Background and activities
2019 PhD, Department of Global Public Health and Primary Care, Faculty of Medicine and Dentistry, University of Bergen.
2009 Master’s degree (MSc), Health Sciences - Nursing, Department of Global Public Health and Primary Care, Faculty of Medicine and Dentistry, University of Bergen.
2004 Counseling pedagogy, Aalesund University College.
1986 School of Nursing, Bachelor’s degree, (RN), Aalesund University College.
Pregnant and ambivalent - Experiences of women and health personnel in the decision-making process
Background: Considering whether to terminate or go ahead with a pregnancy might be a challenging experience for a woman and for health personnel at gynaecological outpatient clinics preparing women for abortion. However, few studies have focused on the perspectives of women who are pregnant and ambivalent. There is also limited research exploring the experiences of health personnel when encountering women who are ambivalent regarding terminating a pregnancy in the first trimester.
Aims: The aim of this study was to explore how women who are ambivalent when pregnant and considering abortion experienced their situation and how health personnel experienced encountering these women. The specific aims were as follows:
Study 1: To explore the experiences of a subset of Norwegian pregnant women who were unsure about whether to complete or terminate their pregnancies during the decision-making process.
Study 2: To explore the experiences of health personnel who met women who were unsure whether to complete or terminate their pregnancies.
Study 3: To explore the experiences of ambivalent abortion-seeking women regarding their encounters with health personnel.
Methods: During 2015, 23 individual interviews with 13 women considering whether to terminate a pregnancy in the first trimester were conducted. The participants were recruited from six hospitals in Southern Norway. Three focus group interviews with a total of 20 health personnel from four gynaecological outpatient clinics were conducted in 2016. To gain knowledge of human experiences regarding the lifeworlds of women and the health personnel, hermeneutical phenomenological methods were chosen.
Results: The results are presented in three separate papers. In Paper 1, the ambivalent pregnant women described that verification of their pregnancy meant a new reality. They started to consider their readiness, describing the experience as a lonely journey during which their values were challenged. A feeling of existential loneliness dominated their decision-making process and the implementation. In Paper 2, the findings show that health personnel focus their attention on all women who are prepared for abortions by revealing, handling and being involved in each woman's potential uncertainty without influencing her decision. The health personnel found the encounters with the unsure women and their often unsolvable dilemmas to be challenging, and their involvement meant a risk of being confronted with their own vulnerabilities and values. In Paper 3, the findings show that the ambivalent pregnant women sought to make autonomous decisions while simultaneously involving their closest confidants and health personnel in the process. Three types of narratives of women’s experiences with encounters with health personnel were identified: respected women, identified women and abandoned women.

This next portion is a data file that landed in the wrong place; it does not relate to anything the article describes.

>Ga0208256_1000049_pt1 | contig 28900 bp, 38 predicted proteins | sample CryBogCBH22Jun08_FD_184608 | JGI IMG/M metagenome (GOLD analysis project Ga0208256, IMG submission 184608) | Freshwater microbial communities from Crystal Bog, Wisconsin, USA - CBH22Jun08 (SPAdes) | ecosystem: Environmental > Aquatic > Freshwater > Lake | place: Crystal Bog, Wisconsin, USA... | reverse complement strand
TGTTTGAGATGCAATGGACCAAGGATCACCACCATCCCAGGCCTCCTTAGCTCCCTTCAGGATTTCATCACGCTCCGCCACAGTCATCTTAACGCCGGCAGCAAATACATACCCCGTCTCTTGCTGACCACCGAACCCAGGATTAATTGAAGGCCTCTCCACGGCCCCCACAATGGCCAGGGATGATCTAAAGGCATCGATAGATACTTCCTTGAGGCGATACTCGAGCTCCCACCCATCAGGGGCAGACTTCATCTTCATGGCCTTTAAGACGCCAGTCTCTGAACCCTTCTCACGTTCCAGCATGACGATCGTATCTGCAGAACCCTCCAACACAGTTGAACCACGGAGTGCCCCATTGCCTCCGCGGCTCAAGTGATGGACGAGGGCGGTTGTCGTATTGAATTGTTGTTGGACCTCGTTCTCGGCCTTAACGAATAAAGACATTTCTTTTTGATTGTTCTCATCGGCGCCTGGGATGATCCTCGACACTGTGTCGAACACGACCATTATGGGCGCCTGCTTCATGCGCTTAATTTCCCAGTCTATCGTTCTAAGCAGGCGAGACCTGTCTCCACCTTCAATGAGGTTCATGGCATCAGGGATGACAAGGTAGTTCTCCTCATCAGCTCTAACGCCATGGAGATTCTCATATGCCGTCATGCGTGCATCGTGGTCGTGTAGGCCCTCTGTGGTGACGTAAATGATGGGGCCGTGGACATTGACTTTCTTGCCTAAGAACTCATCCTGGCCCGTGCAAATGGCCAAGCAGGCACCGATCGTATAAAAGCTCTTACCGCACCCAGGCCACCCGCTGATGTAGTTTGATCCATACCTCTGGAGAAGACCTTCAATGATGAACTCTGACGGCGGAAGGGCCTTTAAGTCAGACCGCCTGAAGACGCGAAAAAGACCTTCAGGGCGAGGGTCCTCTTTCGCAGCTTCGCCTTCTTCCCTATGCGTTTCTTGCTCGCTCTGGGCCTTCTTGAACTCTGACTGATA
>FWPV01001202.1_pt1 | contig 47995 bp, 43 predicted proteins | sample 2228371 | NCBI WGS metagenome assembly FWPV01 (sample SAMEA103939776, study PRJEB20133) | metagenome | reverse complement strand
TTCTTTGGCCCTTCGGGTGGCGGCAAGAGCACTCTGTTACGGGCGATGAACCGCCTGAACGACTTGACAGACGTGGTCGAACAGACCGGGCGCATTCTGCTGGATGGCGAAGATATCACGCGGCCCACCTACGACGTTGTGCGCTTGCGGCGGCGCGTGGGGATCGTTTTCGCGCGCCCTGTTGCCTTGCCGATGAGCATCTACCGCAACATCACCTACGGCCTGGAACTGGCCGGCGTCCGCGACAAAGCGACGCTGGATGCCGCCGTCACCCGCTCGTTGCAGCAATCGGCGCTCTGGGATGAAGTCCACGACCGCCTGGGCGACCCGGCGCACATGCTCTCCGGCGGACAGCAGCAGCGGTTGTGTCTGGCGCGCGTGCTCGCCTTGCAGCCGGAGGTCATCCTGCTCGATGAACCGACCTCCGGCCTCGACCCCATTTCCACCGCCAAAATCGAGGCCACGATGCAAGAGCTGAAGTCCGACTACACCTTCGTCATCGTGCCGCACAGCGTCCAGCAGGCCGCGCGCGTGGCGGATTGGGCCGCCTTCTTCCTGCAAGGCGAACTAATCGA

Conclusions and implications: Both the women considering abortion and the health personnel who encounter them at the gynaecological outpatient clinic feel pressure in several contextual circumstances and need support and guidance. The support given to women who are pregnant and ambivalent seems to mostly be dependent on the individual woman herself and the individual health personnel caring for her at the gynaecological units. This indicates a need for awareness of both health personnel and society related to the emotional and existential challenges women experience when they are ambivalent. In addition, the time schedule in outpatient clinics should allow for the fact that a subset of women is still ambivalent. Increased emphases on education and counselling for health professionals are needed to strengthen the quality of care.
Scientific, academic and artistic work
A selection of recent journal publications, artistic productions, books, including book and report excerpts. See all publications in the database
- (2021) From open to locked doors - From dependent to independent: Patients narratives of participation in their rehabilitation processes. Journal of Clinical Nursing (JCN).
- (2019) Ambivalens ved abortavgjørelser. Tidsskriftet sykepleien.
- (2019) Beyond autonomy and care: Experiences of ambivalent abortion seekers. Nursing Ethics. vol. 26 (7-8).
- (2018) Women's experiences when unsure about whether or not to have an abortion in the first trimester. Health Care for Women International. vol. 39 (7).
- (2018) Walking on a tightrope - caring for ambivalent women considering abortions in the first trimester. Journal of Clinical Nursing (JCN). vol. 27 (21/22).
- (2013) Vulnerability in health care – reflections on encounters in every day practice. Nursing Philosophy. vol. 14 (2).
- (2011) First-time pregnant women's experience of the decision-making process related to completing or terminating pregnancy - a phenomenological study. Scandinavian Journal of Caring Sciences. vol. 25 (1).
- (2019) Pregnant and ambivalent. Experiences of women and health personnel in the decision-making process. 2019. ISBN 9788230865866.
- (2009) Å ha valget og selv ta avgjørelsen. Kvinnens opplevelse av beslutningsprosessen ved usikkerhet knyttet til å fullføre eller avbryte en graviditet i første trimester. En kvalitativ fenomenologisk studie. 2009.